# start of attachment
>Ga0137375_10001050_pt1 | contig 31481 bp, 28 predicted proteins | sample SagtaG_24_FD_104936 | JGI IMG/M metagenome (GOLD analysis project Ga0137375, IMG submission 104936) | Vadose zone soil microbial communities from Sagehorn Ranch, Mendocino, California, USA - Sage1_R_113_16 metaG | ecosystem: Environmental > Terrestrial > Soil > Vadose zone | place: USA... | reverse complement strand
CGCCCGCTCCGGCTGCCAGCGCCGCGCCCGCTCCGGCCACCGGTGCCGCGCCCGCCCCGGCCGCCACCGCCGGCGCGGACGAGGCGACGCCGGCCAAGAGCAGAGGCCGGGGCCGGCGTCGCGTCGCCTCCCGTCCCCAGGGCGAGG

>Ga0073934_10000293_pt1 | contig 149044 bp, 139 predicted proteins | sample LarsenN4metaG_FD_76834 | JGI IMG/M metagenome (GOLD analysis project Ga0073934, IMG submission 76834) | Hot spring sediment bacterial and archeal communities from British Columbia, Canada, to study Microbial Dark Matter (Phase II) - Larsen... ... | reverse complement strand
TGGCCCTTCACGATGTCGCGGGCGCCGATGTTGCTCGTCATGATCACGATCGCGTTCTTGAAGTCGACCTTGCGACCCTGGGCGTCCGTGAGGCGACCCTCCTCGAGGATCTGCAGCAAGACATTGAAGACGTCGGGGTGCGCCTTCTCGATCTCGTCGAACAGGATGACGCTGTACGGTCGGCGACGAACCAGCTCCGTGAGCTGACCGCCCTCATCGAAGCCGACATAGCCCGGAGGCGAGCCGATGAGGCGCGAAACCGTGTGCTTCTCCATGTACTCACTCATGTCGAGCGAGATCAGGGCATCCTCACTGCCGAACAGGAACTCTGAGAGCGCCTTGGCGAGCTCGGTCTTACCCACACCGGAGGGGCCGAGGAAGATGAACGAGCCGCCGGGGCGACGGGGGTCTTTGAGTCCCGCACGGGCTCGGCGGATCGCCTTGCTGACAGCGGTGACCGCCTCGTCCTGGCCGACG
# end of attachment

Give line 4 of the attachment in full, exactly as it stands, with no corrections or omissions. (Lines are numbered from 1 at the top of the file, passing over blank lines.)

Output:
TGGCCCTTCACGATGTCGCGGGCGCCGATGTTGCTCGTCATGATCACGATCGCGTTCTTGAAGTCGACCTTGCGACCCTGGGCGTCCGTGAGGCGACCCTCCTCGAGGATCTGCAGCAAGACATTGAAGACGTCGGGGTGCGCCTTCTCGATCTCGTCGAACAGGATGACGCTGTACGGTCGGCGACGAACCAGCTCCGTGAGCTGACCGCCCTCATCGAAGCCGACATAGCCCGGAGGCGAGCCGATGAGGCGCGAAACCGTGTGCTTCTCCATGTACTCACTCATGTCGAGCGAGATCAGGGCATCCTCACTGCCGAACAGGAACTCTGAGAGCGCCTTGGCGAGCTCGGTCTTACCCACACCGGAGGGGCCGAGGAAGATGAACGAGCCGCCGGGGCGACGGGGGTCTTTGAGTCCCGCACGGGCTCGGCGGATCGCCTTGCTGACAGCGGTGACCGCCTCGTCCTGGCCGACG